Sweeney Todd: The Demon Barber of Fleet Street is based on the Tony Award-winning musical with a book by Hugh Wheeler and words and music by Stephen Sondheim. The Broadway show originally opened on March 1, 1979. Len Cariou won the Tony Award for Best Actor in a Musical for his portrayal of Sweeney Todd. Angela Lansbury took home Best Actress honors for her portrayal of Mrs. Lovett. The show also took the award for Best Musical, among others. After its initial run of 557 performances, Sweeney Todd has been done by countless touring companies and even had an award-winning Broadway revival in 2005.
Given the dark nature of Sweeney Todd: The Demon Barber of Fleet Street, it seems only natural that director Tim Burton and (as I like to call him) the quirky actor Johnny Depp be the forces behind the film version. Sweeney Todd tells the story of a barber formerly known as Benjamin Barker (Johnny Depp) who has been exiled from London for fifteen years by the hateful judge Turpin (Alan Rickman). Turpin is obsessed with Barker's wife, Lucy (Laura Michelle Kelly). After raping Lucy, the judge steals the Barkers' daughter, Johanna (Jayne Wisener). Obsessed with revenge, Benjamin returns to London as Sweeney Todd. Unable to locate his wife and daughter, instead he finds Nellie Lovett (Helena Bonham Carter) running a meat pie shop below where he used to work as a barber. Todd's travel mate discovers that Johanna is alive, but under the very watchful eye of Turpin and his colleague, Beadle Bamford (Timothy Spall). Without giving away any major plot points, suffice to say that Sweeney Todd uses his skills as a barber to skillfully "cut" his way to revenge.
Sweeney Todd: The Demon Barber of Fleet Street is considered by many to be Stephen Sondheim's most complex musical score. It relies heavily on harmonies and has been performed as an opera on several occasions. It says a lot for Johnny Depp as an actor, a guy who has played guitar in a band but never sang on screen before, that he would take on such a challenge. When I first heard that Depp was going to play Sweeney Todd in a musical version of the film, I thought, "You gotta be kidding me." This is one of the great musical scores of all time. I was pleasantly surprised. While Depp isn't a great singer, and probably won't be doing a musical on Broadway anytime soon, he does an admirable job. He clearly wasn't afraid to put his own unique spin on the work of Sondheim, and didn't feel pressured to copy the singing style of the actors who won awards for the part before him. Depp's strong sense of self and individuality tends to benefit him in all of his performances.
Helena Bonham Carter and Alan Rickman do good work in their roles as well. Carter's unorthodox appearance and demeanor serve her well as she serves up meat pies. However, her vocal abilities were a bit lacking. While Depp was able to find a singing style that worked for his character, Carter's singing voice comes across as far too squeaky and weak for the character of Mrs. Lovett. While it's not fair to compare Carter to theater greats Angela Lansbury and Patti Lupone, when each of them played the role on stage they were able to project their voices in a forceful way. It didn't seem like Bonham Carter had that ability, and in a musical a weak voice hurts your overall performance. However, her chemistry with Depp is undeniable and does help the film move through each song. As he always seems to do, Rickman plays a great bad guy. He handles his songs with relative ease and proves, yet again, that he's a very versatile actor.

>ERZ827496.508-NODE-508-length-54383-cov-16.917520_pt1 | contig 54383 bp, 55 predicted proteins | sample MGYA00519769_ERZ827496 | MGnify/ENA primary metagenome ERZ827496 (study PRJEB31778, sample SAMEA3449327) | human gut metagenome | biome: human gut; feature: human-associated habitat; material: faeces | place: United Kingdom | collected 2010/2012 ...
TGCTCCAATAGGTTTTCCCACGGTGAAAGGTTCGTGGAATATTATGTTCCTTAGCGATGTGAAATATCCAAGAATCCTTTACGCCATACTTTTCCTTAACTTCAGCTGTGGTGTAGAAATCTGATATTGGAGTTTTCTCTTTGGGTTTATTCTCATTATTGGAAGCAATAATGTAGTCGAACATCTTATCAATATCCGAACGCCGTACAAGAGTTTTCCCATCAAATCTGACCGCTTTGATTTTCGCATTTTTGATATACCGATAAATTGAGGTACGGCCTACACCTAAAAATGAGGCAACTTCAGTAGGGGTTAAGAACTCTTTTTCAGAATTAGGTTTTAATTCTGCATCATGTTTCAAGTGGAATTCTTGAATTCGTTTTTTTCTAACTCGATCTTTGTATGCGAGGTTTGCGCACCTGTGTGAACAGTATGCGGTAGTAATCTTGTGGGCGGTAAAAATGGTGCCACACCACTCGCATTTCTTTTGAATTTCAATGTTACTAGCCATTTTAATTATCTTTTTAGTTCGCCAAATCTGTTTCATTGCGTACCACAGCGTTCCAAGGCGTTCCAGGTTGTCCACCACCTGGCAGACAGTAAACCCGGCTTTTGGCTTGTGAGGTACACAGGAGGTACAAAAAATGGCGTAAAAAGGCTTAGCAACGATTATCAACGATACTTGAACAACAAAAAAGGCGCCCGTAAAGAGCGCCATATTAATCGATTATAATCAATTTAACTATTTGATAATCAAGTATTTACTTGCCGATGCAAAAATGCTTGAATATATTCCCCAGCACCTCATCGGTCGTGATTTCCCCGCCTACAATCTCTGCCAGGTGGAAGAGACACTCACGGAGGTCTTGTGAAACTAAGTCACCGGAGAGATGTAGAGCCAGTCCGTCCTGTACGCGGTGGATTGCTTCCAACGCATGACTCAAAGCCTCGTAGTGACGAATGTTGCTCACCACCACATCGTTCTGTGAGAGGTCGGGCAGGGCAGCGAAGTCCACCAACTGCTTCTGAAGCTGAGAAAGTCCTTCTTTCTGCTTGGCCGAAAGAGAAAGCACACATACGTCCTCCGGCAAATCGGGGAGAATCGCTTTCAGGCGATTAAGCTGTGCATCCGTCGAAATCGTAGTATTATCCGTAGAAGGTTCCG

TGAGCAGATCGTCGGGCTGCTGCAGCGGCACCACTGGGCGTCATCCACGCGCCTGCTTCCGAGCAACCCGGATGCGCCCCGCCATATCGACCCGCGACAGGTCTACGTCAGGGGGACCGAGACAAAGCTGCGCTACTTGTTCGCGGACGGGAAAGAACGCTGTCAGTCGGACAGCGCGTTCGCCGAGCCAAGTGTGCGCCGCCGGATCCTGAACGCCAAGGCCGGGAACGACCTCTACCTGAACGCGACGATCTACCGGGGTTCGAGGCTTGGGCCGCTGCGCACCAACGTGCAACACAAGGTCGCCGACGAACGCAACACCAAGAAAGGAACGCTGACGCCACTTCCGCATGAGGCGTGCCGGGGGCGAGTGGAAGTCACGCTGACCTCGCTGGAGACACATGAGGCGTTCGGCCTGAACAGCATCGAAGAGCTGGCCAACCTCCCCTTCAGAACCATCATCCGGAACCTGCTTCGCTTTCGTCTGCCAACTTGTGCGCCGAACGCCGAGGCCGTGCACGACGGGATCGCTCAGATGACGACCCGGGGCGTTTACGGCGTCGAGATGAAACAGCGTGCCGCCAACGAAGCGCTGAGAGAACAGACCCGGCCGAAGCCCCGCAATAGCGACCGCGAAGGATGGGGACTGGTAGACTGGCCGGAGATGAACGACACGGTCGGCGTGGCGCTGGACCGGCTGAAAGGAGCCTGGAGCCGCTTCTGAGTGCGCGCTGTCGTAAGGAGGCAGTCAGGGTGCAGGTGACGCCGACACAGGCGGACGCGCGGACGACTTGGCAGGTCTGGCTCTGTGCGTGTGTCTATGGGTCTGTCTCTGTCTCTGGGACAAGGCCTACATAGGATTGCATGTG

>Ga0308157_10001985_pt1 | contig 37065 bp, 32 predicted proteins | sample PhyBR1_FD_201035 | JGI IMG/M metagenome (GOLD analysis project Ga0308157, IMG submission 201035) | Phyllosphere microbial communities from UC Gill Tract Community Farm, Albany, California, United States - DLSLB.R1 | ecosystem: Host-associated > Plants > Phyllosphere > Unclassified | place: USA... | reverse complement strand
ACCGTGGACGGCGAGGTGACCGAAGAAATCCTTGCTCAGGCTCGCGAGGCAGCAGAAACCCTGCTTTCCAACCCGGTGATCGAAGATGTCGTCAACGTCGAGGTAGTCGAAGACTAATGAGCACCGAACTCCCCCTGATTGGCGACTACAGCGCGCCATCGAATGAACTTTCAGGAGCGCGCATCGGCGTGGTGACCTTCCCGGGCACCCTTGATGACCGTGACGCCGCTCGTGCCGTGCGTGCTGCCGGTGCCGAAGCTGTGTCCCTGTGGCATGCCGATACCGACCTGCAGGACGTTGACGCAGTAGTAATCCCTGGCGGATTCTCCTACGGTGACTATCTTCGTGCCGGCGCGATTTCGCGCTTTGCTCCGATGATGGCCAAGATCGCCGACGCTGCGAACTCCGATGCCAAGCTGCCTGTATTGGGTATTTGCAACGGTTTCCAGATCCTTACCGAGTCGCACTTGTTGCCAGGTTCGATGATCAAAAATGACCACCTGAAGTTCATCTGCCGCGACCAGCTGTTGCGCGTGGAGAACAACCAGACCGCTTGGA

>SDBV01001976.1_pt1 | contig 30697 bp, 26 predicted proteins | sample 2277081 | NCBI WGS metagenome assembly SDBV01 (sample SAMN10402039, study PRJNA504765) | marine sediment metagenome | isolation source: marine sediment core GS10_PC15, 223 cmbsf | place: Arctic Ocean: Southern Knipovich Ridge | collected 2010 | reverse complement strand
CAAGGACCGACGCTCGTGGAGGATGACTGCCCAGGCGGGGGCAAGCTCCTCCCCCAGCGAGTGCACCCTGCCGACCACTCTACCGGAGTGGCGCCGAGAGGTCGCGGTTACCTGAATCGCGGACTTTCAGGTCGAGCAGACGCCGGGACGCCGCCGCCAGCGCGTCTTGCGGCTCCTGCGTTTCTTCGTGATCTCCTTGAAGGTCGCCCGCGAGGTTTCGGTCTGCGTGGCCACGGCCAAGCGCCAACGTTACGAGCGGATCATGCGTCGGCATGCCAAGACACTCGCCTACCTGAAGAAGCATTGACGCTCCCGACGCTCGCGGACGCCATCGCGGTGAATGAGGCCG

Sweeney Todd: The Demon Barber of Fleet Street is both a strange and entertaining film. Yes, it's a musical but it's also horror, drama, and romance all in one. Tim Burton is the perfect person to direct the film and Johnny Depp is excellent in the title role. It is wonderful to see this Sondheim musical classic finally get the film treatment it so richly deserved.
The DVD is presented in 1.85:1 anamorphic widescreen. Everything about this film is dark, so color isn't really an issue, but the picture is clear. The audio is presented in three Dolby Digital 5.1 soundtracks. English, French, and Spanish languages are supported with both 5.1 multi-channel mix and subtitles.
The first disc has one special feature "Burton + Depp + Carter = Todd" (26:06); this is a rather good "making of" featurette with the actors, director and Stephen Sondheim discussing the film. Disc two contains "Sweeney Todd Press Conference, November 2007" (19:40). Burton, Depp, Carter, Richard Zanuck, Alan Rickman and Timothy Spall all take questions from the audience. For a press conference, there's some pretty fun stuff here. The feature "Sweeney is Alive: The Real History of the Demon Barber" (20:07) looks into the possibility that a serial killer similar to Sweeney Todd existed in early London, and made meat pies out of his victims.
The next feature deals with the music. "Musical Mayhem: Sondheim´s Sweeney Todd" (12:03), looks at how Tim Burton adapted Sondheim's musical score for the screen. "Sweeney´s London" (16:15) takes a look at the city when the film takes place. "The Making of Sweeney Todd: The Demon Barber of Fleet Street" (23:59) is more about the making of the movie. "Grand Guignol: A Theatrical Tradition" (19:13) tells viewers about a theater located in Paris, France that specializes in horror. "Designs for a Demon Barber" (8:55) looks at the costumes, designs and visuals for the film. "Bloody Business" (8:52) looks at the visual effects used to create all the blood and death in the film. "Movietone Unscripted with Tim Burton and Johnny Depp" (11:35) finds the two interviewing each other on the show. "The Razor´s Refrain" (8:40) shows photographs from the film. A photo gallery and theatrical trailer are also included.